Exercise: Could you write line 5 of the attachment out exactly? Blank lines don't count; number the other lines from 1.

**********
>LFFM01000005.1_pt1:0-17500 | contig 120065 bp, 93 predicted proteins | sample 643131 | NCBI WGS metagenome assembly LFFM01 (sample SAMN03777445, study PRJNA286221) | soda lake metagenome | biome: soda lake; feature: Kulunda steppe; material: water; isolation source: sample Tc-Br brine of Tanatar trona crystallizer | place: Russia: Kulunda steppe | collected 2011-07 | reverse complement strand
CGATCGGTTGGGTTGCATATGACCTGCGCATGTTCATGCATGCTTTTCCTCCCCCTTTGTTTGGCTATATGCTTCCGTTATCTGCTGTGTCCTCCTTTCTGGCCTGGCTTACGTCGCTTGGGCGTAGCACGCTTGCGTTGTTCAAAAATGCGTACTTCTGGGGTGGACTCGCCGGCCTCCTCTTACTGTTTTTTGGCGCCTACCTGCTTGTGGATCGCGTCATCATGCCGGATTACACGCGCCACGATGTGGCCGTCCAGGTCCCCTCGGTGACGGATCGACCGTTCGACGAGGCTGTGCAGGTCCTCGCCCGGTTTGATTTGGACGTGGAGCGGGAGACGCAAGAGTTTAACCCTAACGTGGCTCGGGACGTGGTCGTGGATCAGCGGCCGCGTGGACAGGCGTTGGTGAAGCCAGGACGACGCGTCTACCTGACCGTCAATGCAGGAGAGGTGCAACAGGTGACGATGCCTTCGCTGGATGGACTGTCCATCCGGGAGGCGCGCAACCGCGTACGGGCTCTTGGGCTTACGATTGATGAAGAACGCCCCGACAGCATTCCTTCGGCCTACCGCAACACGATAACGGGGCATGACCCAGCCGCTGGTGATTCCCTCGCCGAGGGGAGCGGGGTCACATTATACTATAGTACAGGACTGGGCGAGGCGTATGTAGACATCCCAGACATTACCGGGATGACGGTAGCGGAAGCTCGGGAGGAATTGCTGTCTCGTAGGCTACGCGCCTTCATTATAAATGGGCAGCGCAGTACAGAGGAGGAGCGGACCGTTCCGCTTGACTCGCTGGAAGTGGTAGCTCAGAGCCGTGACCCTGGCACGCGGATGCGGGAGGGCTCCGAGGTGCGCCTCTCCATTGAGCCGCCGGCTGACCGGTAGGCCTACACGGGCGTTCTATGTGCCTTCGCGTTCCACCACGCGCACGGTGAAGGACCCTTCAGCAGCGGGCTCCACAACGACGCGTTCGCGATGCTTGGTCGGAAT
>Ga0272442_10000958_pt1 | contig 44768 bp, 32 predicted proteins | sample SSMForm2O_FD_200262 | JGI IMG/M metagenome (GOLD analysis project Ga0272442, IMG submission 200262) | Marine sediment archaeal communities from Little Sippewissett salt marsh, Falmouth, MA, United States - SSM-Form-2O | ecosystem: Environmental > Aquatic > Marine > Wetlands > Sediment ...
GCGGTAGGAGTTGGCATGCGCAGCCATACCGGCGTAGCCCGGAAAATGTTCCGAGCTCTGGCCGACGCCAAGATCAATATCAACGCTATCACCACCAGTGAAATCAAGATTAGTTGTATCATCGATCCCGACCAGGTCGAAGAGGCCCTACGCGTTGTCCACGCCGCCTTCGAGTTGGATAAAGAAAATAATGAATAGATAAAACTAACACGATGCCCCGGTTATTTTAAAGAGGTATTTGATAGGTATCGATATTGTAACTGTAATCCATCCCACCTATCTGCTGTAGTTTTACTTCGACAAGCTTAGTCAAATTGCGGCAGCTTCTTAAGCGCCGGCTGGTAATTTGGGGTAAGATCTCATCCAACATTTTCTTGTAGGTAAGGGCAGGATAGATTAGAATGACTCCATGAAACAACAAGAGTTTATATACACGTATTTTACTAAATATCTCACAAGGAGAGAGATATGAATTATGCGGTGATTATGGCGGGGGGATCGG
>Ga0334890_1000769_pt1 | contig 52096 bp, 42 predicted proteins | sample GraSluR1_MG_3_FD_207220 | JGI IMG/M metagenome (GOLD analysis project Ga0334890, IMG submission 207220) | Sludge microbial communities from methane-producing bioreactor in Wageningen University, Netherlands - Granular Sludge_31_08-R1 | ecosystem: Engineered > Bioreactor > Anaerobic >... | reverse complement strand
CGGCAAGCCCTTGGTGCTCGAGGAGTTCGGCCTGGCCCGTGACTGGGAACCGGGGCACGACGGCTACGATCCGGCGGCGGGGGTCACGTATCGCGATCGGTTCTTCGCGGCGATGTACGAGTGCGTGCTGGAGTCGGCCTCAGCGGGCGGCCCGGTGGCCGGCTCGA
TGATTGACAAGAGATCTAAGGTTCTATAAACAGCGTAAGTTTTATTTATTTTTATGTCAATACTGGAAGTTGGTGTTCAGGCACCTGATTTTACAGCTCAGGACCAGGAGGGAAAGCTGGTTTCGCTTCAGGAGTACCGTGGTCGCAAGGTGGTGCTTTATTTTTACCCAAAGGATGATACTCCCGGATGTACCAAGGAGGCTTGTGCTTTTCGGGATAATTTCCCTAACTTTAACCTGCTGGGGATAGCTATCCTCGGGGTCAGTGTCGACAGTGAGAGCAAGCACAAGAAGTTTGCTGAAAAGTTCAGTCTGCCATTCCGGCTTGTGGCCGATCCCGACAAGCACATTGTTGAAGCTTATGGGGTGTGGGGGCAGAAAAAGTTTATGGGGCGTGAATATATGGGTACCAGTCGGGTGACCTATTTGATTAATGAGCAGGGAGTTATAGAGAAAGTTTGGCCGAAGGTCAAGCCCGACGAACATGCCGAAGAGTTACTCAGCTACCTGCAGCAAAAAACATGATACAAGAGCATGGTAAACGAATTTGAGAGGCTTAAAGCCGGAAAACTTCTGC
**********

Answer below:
>Ga0334890_1000769_pt1 | contig 52096 bp, 42 predicted proteins | sample GraSluR1_MG_3_FD_207220 | JGI IMG/M metagenome (GOLD analysis project Ga0334890, IMG submission 207220) | Sludge microbial communities from methane-producing bioreactor in Wageningen University, Netherlands - Granular Sludge_31_08-R1 | ecosystem: Engineered > Bioreactor > Anaerobic >... | reverse complement strand